One day and two rounds after first-round drafting touted high school pitching prospect Mick Abel, the Philadelphia Phillies happily raised cain.
Formerly first-round projected Casey Martin was still on the available draft board. So the Phillies used their next draft pick that didn’t come until Thursday’s third round making the University of Arkansas Razorbacks junior shortstop from Lonoke the 87th player selected in the since completed 2-day 5-rounds Major League Baseball draft.
Arkansas Coach Dave Van Horn was a bit surprised it took that long for his so athletically gifted Razorback to be drafted. He was not bit surprised the Phillies leaped at their second chance.
“I think the Phillies have been interested in Casey since high school,” Van Horn said. “I know a couple of their scouts and we’ve talked a few times over the last year or two about Casey. They had the 15th pick of the first round and they didn’t pick again until the 80-something pick. They didn’t feel like Casey Martin would be there, but there he was and they got him. Casey’s with a really good organization, an organization that really wanted him. I guess they came to an agreement on money and it worked out.”
The Phillies couldn’t believe so many focused on Martin striking out too often in 2019 and early in the shortened by the coronavirus pandemic 2020 season and making more errors as a 2019 shortstop than 2018 third baseman to miss Martin’s combination of power, speed, arm strength and range. All that caused MLB Pipeline pre draft ranking him the No. 30 prospect for the first round’s 37 total picks.
“We didn’t think Casey would have any chance of getting to us when the day started yesterday,” Phillies amateur scouting director Brian Barber was quoted Friday afternoon on the Phillies website. “And we didn’t have any intention of letting him get by us when that opportunity presented itself.”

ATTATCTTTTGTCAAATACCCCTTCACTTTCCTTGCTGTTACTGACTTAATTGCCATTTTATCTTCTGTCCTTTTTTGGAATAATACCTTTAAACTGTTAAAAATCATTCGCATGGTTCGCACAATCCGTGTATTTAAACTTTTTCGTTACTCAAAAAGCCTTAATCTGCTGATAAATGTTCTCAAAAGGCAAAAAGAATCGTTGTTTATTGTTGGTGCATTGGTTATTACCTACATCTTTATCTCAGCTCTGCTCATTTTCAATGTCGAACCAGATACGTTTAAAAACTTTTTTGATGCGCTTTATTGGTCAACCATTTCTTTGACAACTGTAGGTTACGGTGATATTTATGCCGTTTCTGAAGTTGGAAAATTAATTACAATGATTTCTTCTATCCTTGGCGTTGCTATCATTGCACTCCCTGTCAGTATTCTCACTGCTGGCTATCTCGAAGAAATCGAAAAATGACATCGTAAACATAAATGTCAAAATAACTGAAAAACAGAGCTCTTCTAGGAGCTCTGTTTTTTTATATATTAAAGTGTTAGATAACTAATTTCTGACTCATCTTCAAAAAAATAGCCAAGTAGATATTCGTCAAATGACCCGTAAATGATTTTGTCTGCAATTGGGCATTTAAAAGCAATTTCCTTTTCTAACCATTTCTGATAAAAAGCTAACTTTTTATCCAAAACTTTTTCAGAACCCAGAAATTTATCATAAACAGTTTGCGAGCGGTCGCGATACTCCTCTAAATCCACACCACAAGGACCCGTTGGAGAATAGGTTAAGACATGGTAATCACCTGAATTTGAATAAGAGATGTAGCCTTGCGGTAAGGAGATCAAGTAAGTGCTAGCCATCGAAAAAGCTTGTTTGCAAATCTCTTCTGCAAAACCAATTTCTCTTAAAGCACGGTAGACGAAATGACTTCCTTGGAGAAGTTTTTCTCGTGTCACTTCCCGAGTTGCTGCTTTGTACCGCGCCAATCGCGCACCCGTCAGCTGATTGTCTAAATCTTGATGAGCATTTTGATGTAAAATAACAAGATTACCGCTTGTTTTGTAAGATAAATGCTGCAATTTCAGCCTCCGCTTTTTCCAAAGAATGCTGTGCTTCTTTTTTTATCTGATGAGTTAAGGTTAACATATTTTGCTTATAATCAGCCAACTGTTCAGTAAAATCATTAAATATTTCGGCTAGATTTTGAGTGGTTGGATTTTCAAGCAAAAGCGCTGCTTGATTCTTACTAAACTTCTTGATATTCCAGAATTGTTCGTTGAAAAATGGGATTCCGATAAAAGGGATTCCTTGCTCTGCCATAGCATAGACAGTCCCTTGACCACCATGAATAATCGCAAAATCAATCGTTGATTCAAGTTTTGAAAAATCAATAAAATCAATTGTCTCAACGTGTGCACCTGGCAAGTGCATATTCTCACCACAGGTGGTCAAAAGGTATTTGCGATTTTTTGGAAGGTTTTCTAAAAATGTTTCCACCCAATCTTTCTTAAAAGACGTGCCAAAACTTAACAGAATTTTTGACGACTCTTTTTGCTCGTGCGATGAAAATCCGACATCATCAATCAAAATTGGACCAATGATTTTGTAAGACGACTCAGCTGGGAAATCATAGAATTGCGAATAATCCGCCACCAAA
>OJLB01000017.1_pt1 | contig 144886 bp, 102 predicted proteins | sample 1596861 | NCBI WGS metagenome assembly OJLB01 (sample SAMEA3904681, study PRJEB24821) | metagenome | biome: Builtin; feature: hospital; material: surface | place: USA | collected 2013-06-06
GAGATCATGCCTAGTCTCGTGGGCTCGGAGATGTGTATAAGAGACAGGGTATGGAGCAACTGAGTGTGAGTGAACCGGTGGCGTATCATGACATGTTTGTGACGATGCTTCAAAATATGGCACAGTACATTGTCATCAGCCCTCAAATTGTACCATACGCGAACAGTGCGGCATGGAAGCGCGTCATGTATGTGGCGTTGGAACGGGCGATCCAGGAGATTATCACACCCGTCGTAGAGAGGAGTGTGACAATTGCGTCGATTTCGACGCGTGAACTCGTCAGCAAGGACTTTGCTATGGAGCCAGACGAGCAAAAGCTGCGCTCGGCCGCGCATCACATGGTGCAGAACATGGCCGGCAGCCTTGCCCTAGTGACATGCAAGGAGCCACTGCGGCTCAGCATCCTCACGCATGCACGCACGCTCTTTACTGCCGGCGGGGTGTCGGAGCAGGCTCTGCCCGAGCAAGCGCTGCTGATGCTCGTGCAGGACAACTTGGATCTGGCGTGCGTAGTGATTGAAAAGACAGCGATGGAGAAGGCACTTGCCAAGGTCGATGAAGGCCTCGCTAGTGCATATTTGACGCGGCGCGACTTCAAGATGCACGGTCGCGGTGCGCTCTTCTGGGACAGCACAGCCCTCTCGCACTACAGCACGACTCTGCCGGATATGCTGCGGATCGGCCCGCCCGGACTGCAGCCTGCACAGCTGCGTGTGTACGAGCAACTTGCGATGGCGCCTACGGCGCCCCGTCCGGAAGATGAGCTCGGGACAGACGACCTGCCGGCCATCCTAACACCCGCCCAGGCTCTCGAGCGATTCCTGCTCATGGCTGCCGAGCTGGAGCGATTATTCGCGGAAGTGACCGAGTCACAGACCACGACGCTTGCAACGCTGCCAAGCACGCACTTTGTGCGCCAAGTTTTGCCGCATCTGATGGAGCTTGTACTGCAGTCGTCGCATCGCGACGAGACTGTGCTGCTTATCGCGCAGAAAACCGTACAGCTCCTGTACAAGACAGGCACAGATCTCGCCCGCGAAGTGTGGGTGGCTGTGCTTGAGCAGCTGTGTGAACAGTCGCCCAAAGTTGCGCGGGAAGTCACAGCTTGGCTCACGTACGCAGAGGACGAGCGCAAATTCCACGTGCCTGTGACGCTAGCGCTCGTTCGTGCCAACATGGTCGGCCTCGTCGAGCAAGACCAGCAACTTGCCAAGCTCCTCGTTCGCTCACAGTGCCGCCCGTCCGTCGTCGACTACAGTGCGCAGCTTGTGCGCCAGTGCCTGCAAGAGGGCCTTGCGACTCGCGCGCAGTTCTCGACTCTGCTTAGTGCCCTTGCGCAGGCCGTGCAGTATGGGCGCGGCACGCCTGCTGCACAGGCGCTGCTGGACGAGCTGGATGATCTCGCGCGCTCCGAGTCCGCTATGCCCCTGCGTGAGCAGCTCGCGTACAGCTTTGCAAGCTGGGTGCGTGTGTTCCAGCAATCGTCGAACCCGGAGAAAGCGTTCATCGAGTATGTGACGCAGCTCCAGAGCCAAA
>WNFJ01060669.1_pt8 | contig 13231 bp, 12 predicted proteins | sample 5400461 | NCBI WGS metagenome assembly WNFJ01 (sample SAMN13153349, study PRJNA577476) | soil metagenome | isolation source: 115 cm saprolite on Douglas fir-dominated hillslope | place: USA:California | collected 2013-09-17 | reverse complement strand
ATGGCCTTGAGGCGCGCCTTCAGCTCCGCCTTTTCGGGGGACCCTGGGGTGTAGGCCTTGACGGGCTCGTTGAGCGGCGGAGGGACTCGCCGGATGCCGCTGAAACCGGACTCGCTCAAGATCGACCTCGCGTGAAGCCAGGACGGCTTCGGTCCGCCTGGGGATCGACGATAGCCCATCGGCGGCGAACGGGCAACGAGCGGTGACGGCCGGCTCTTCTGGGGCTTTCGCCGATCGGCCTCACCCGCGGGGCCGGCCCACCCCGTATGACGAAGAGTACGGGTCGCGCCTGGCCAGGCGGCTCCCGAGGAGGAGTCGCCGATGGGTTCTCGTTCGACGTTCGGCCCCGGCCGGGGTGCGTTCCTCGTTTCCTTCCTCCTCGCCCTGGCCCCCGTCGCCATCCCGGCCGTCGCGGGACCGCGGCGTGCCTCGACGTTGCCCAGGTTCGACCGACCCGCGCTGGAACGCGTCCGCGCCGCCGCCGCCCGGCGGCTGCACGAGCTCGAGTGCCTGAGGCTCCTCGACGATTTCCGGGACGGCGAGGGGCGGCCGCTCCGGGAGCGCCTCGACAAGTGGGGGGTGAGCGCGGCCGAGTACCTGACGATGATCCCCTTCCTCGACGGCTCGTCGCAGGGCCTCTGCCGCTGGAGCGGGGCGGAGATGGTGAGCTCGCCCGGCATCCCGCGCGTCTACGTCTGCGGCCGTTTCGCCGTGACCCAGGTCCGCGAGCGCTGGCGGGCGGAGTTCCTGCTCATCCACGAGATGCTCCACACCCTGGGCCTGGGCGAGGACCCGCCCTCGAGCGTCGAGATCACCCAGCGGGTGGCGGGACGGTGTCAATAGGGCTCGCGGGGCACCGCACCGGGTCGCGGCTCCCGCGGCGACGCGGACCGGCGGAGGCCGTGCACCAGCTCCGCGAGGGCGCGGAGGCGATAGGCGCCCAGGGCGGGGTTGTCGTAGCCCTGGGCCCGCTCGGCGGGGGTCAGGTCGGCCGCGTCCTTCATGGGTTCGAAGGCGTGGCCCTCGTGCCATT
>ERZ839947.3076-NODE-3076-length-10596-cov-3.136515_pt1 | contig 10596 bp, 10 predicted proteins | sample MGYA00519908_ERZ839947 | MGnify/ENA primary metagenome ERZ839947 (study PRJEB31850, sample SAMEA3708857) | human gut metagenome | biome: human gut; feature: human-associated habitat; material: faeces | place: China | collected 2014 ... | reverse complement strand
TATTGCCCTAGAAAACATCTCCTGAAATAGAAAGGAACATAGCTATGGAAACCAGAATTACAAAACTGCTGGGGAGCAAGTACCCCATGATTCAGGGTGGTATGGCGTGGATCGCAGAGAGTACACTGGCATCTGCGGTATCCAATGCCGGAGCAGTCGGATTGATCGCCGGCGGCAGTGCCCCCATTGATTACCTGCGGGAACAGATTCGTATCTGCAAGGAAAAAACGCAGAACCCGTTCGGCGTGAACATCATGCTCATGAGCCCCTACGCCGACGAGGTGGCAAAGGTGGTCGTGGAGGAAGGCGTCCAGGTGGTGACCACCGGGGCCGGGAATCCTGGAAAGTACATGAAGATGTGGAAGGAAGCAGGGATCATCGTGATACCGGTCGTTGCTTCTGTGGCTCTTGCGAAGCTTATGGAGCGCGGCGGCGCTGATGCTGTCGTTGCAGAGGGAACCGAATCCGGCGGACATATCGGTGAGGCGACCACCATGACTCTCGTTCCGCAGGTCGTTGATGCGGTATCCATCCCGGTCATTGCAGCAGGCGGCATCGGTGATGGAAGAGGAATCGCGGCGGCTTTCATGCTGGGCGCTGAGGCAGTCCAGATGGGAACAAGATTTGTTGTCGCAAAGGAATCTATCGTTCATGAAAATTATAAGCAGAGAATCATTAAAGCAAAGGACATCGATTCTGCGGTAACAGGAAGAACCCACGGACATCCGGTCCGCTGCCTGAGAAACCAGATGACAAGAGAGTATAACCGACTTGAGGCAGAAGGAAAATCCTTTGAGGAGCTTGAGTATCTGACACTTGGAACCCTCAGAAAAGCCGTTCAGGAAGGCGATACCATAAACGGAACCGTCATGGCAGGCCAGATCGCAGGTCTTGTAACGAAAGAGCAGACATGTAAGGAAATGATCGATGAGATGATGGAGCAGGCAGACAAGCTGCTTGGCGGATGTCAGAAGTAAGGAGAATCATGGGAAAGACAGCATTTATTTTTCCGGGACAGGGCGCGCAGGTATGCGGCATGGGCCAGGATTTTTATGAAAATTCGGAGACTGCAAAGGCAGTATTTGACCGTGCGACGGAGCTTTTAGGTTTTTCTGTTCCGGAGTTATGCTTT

Of course the third-round 87th player taken is monetarily offered nothing like the nearly $8 million that Razorbacks junior outfielder Heston Kjerstad should get from the Baltimore Orioles as the first round’s second pick of the entire draft.
But last year’s slotted $689,000 neighborhood for the 87th selected player should be a considerable financial start.
“I think I got a fair amount for where I was picked and for my value,” Martin said on Friday’s UA arranged Zoom press conference.
As Thursday’s second round delved deeper into Round Three, Martin just valued getting picked.
“I’m just grateful to have an opportunity to continue my baseball career and move on to the next level,” Martin said. “I think it’s time. I’m just really grateful that they are taking a chance on me. I’m definitely ready.”
The Phillies’ star player, outfielder Bryce Harper, apparently thinks so.
“He actually FaceTimed me after I got selected,” Martin said, “One of the probably, biggest moments of my life. I’ve grown up watching Bryce Harper play. He’s a stud. Never would I have dreamed I’d be on the other end of the phone with him. But, man, here we are. It’s something I’ll remember for the rest of my life.”
Before he ever can see Harper as a Phillies teammate, Martin must in the minors correct what dropped him down the draft.
“Everybody says swings and misses,” Martin said. “That’s what all the scouts say. So we just have to continue to work on that.”
Martin struck out 64 times in 2018 upped to 79 in 2019 and whiffed 22 times in 59 2020 at bats. But with a readjusted swing in his final game before the season’s premature end went 3 for 5 with a double, home run and single and four RBI after an 0 for 5 four-strikeouts game the previous day.
Martin’s speed, arm and versatility makes him a candidate to play second, short and third or even center field. He played center before moving to short as a Lonoke Jackrabbit.
Martin not only takes Jackrabbit speed but always part of Lonoke wherever he travels
Asked Friday to describe his hometown Friday by a Philadelphia writer, Martin replied, “Well, I can tell you right now, whatever you’re probably picturing is probably exactly what it looks like. It’s all fields. It’s all corn, it’s all rice, it’s all beans. It’s nothing but beat up old roads and jacked up old trucks and farm land. Got a bunch of fish farms here too. Not really much to do here besides hunt and ride around.”
And that, he said smiling, is enough.
“Definitely wouldn’t want to live anywhere else,” Martin said. “I can tell you that.”